Brant Bingham — General Operations Assistant, Bingham Equipment Co.
Years with Company: 5 years (4 in sales)
Age: 30, married to Allie
Owners: Majority owners are Blaine (president/CEO) and Barbara Bingham; minority interest are the Norm Bingham family
Major Lines: Bobcat, Case Construction, Kubota, New Holland and AGCO
Shortlines: BW, Land Pride, Supreme, Great Plains, Dave Koenig, Rhino, Darf, Gearmore, Alamo and Sthil
2013 Revenues: $55 million.
Founded: 1956 in Casa Grande, Ariz., as Norm Bingham Tractor & Equipment
I’ve always wanted to be prepared enough to work for the company, but I wasn’t always sure if my interests would bring me here. I did know that if I decided to go to work here, it needed to the last career decision I made. People deserved that type of commitment. The rule is that, as family members, we don’t have the blessing to join the business until we’re ready and have the capacity to give 100%.
“After giving it a lot of thought, I jumped in after college in 2007 and got hooked after working in the new sales position created for me. I was 23, started to feel a lot of pride in the industry and company, and began to realize that I can be a part of this and I can work to improve it.”
Leaving ... to Come Back
“After almost 4 years in sales, I went on hiatus in 2011 to attend San Diego State full-time to get my MBA, with a plan to return as soon as I finished. My dad, Blaine, had planted the seed about how an MBA would give anyone a big leg-up in understanding today’s equipment business. My wife and I talked a lot and how we wanted our future to look, so if it was going to be helpful for what I wanted my role to someday be, I wanted to do it.
“It was good to get some distance from the dealerships during that time. If I had been too close or still involved in the business, I would have wound up not having enough time to do school because of the work or not having enough time to do the work because of the school. Stepping away, I could focus and be consistent with that full dedication.
“The timing of when to leave was based on looking at our workforce. We could see that 2014 was when a lot of the generational change would start happening. I wanted to be trained and ready to start removing the pressures before those people were ready to start retiring. That was my motivator to leave when I did — to get it done and be back to focus 100% on the business come 2014. I had also wanted to be established career-wise at age 30.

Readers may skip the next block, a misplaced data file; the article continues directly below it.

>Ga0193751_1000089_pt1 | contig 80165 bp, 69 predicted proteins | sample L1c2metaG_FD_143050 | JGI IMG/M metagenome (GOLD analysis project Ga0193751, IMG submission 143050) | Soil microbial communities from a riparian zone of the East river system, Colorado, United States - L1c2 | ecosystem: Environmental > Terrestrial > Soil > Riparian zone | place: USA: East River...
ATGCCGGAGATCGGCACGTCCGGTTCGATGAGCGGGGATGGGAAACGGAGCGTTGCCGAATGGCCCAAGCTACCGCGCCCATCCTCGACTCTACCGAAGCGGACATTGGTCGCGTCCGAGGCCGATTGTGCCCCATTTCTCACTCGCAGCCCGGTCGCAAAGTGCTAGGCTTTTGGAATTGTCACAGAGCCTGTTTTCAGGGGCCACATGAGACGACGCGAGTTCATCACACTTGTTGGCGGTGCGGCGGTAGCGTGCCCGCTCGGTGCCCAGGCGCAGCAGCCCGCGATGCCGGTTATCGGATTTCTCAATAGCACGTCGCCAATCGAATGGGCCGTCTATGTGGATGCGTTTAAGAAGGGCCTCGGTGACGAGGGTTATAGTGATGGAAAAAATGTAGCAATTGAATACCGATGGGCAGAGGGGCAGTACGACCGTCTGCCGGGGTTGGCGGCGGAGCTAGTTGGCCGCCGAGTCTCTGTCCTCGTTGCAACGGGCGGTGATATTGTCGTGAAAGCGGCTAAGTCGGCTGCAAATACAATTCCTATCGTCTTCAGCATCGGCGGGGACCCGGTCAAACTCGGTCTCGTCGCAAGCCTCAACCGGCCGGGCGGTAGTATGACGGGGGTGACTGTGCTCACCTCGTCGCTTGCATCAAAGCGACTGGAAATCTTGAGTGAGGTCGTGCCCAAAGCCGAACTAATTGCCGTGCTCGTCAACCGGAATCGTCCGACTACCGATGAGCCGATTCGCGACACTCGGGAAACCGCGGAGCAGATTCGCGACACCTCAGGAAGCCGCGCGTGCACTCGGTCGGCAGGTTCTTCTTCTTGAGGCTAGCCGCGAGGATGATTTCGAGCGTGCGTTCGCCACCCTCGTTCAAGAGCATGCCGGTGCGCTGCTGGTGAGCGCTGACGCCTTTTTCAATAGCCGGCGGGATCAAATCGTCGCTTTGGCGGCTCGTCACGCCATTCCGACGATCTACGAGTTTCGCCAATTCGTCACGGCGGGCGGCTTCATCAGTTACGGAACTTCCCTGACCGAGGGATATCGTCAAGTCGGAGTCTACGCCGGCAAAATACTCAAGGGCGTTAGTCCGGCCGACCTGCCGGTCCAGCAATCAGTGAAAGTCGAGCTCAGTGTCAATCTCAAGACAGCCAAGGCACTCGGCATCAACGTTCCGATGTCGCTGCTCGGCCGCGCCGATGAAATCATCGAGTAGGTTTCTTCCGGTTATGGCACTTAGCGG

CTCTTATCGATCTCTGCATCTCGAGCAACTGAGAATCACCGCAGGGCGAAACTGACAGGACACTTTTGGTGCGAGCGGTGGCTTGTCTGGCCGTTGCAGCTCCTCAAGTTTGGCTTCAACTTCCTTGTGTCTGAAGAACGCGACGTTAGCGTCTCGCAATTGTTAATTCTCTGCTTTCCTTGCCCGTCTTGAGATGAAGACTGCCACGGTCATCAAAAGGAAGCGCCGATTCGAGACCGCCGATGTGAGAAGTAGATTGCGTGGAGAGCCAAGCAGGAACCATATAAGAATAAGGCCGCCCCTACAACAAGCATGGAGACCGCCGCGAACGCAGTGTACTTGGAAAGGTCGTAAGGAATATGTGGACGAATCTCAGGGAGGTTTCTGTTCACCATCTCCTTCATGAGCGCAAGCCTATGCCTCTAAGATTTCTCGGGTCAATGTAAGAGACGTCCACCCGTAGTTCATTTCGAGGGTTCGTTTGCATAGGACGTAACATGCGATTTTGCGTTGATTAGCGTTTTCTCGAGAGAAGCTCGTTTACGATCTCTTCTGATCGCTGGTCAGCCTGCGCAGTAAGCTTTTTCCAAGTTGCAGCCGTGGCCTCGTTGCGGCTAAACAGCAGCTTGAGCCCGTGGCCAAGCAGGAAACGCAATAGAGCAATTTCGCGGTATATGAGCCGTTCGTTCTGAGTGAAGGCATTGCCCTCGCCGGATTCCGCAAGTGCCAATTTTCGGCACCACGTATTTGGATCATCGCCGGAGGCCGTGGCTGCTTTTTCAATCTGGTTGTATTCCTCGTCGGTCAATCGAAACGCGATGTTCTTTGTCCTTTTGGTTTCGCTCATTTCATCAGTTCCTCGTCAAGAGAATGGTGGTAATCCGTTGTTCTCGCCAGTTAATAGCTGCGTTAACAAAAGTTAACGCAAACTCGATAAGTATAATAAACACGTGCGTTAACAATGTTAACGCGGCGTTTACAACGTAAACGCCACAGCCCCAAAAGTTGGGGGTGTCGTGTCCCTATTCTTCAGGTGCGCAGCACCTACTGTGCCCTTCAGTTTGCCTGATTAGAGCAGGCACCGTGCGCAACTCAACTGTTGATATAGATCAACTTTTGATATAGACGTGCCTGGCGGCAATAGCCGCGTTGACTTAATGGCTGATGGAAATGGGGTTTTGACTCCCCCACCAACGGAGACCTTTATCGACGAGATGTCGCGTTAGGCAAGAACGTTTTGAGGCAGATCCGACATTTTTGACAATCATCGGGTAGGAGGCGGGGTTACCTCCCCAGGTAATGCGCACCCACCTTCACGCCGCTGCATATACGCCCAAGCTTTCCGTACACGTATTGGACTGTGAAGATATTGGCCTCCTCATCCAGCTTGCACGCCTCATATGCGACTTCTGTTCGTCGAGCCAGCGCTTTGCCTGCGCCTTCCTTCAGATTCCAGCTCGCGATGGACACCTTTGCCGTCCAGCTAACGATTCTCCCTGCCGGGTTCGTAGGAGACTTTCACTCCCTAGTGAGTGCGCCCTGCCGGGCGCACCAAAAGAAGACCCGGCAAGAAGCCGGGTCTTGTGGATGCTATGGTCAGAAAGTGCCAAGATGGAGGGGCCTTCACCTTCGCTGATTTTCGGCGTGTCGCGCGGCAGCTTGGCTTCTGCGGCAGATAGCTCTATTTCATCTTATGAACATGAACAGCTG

“The MBA instilled the scientific approach to the business. It really helped me to understand more intimately what the numbers mean to the business and not to just use numbers as a means to an end. But to also use them to creatively solve problems you might be up against.”
Experienced in Succession Planning
“My dad, who is 61, lived through succession planning himself, coming back from college in 1977 to help his dad, Norm, now 87, with the business. Dad started in sales, then as a store manager, and then as president/CEO, where he’s been since the 1980s.
“Succession planning is something that my dad has put a lot of thought into. He and the management team have always been aware that a business has a lifespan. They recognized that and are making decisions now that will allow it to prosper tomorrow. He didn’t know back then whether I’d be part of the plan, but we’re all fortunate in that he was thinking about it.
“What’s interesting is that my dad really stepped up when his father was president of the North American Equipment Dealers Assn. (NAEDA). My grandfather took 22 trips in 12 months for NAEDA and every time he came back home, little by little, my dad was doing more. My first week back at the dealership, my dad was elected chairman of NAEDA. So he’s continuing that and traveling a lot and it creates a void for me to fill.
“Now when it comes to the ‘how’ of the succession process, a lot of things have changed since he went through it, so I find myself wanting to take different approaches. Dad’s biggest advice is to always follow through on what you say. The general manager he followed way back when told him to find those who you can always count on to get things done. At the end of your career, he said, they’ll be the most important group you could ever surround yourself with.”